1.2 Points to note
1.2.1 Actual or perceived involvement in political opposition activities includes: members or supporters of political parties, protestors, journalists, civil society activists and teachers.
1.2.2 People who may be considered as proxies of the state include the Zimbabwe National Liberation War Veterans Association ('the War Veterans'), the Youth Brigades and ZANU-PF members.
Published on Refworld, 31/01/2017
R (Application of Saha and Another) v SSHD (Secretary of State's Duty of Candour)
[(I) It is impossible to overstate the importance of the duty of candour in judicial review proceedings. Any failings by the Executive in this respect threaten the guarantees upon which judicial review is founded and are inimical to the rule of law.
(II) A failure by the Executive to conduct judicial review proceedings with the necessary degrees of candour, efficiency and attention compromises the ability of its legal representatives to discharge their ethical and professional duties.
(III) All of the aforementioned duties are encompassed within an overarching obligation of good faith rooted in respect for the rule of law.
(IV) Failings of this kind may be reflected in various ways, including how the judicial exercise of discretion in the matter of costs is performed.]
Published on Bailii, 27/01/2017
KHO Country Policy and Information Note Ukraine: Minority Groups
1.1 Basis of claim
1.1.1 Fear of persecution or serious harm by state or non-state actors due to the person's membership of a minority group.
1.2 Points to note
1.2.1 For the purposes of this note, 'minority group' means Roma; Jews; ethnic Russians, Belarusians, and Moldovans; Muslims and Tatars; and people of African descent.
1.2.2 Unless otherwise stated, this note refers to the position with regard to the treatment of minority groups in the government-controlled areas of Ukraine. For information and guidance on the situation in Crimea and the Donbas, see the country policy and information note on Ukraine: Crimea, Donetsk and Luhansk.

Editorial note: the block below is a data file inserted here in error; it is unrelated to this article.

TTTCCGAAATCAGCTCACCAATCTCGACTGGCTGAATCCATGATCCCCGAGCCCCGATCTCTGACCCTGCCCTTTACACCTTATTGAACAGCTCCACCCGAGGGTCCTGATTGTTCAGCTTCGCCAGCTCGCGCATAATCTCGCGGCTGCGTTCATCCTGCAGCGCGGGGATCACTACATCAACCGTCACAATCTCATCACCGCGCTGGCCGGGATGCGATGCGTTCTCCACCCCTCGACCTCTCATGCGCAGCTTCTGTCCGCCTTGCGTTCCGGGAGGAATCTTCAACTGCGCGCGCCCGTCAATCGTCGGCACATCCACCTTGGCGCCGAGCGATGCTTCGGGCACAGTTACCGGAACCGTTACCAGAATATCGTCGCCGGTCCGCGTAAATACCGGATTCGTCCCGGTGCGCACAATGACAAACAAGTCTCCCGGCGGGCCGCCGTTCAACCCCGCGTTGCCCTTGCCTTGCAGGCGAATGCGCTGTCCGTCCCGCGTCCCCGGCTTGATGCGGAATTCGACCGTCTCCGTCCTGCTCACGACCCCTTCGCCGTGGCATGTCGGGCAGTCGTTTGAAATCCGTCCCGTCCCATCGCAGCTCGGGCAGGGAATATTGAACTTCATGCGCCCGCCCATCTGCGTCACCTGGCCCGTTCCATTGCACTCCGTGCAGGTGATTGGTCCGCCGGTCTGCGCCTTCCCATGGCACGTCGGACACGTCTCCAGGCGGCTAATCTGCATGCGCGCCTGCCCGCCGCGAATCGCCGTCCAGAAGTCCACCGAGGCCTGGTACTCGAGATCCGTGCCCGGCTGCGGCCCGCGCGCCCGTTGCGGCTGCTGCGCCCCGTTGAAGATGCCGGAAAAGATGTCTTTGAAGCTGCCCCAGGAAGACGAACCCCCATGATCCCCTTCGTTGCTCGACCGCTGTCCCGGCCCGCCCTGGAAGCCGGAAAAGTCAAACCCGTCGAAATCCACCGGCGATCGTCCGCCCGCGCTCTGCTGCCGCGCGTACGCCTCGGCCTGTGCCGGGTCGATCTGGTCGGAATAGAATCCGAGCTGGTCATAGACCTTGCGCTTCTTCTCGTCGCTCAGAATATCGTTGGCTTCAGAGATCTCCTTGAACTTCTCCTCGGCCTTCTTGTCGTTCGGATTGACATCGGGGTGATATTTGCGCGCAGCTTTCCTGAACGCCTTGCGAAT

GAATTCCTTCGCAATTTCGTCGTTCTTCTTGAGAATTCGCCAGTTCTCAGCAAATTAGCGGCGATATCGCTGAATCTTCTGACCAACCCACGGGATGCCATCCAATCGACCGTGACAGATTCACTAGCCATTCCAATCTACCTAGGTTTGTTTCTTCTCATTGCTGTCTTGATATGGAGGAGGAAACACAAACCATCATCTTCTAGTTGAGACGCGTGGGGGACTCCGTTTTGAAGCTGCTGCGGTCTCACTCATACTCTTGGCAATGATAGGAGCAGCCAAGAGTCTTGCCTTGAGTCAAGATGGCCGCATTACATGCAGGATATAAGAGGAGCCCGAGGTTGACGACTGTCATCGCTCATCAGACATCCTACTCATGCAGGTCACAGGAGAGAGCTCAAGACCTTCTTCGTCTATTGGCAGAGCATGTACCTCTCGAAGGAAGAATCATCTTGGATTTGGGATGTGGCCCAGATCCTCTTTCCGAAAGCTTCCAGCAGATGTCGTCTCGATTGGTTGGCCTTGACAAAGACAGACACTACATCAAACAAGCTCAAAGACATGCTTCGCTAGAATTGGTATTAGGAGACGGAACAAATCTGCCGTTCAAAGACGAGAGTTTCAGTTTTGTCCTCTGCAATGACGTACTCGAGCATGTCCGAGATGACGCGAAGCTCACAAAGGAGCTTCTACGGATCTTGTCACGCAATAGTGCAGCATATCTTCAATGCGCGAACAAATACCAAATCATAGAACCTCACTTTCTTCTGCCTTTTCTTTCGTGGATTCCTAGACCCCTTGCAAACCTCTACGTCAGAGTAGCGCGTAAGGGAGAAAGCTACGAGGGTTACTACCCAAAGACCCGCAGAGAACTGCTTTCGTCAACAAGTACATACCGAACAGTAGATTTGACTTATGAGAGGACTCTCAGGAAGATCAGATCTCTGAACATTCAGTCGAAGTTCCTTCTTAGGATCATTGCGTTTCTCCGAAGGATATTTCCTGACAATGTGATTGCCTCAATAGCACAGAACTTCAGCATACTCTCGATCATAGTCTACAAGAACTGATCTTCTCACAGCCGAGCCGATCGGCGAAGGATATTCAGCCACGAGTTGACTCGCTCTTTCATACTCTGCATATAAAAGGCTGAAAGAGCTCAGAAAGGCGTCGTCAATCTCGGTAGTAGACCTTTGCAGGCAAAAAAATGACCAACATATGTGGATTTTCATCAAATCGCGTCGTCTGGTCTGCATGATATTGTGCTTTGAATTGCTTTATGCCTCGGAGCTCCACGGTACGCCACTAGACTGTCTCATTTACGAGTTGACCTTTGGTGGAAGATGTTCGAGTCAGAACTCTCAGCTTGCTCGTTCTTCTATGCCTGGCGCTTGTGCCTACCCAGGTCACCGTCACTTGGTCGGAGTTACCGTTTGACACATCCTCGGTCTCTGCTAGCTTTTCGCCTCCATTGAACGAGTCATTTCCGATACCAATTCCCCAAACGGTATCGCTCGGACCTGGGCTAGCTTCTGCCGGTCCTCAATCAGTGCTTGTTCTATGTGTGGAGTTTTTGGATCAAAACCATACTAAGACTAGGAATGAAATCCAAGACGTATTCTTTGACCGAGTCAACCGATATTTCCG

1.2.3 Where a claim is refused, it must be considered for certification under section 94 of the Nationality, Immigration and Asylum Act 2002 as Ukraine is listed as a designated state.
Published on Refworl: 31/01/2017
UKHO Country Policy and Information Note Ukraine: Military
1.1 Basis of claim
1.1.1 Fear of persecution or serious harm by the state because of:
(a) the treatment and/or conditions likely to be faced by the person during compulsory military service duties; and/or
(b) the penalties likely to be faced by the person's refusal to undertake, or their desertion from, military service duties.
1.2 Other points to note
1.2.1 Where a claim falls to be refused, it must be considered for certification under section 94 of the Nationality, Immigration and Asylum Act 2002 as Ukraine is listed as a designated state.
Published on Refworl: 31/01/2017
Treebhawon and Others (NIAA 2002 Part 5A - Compelling Circumstances Test)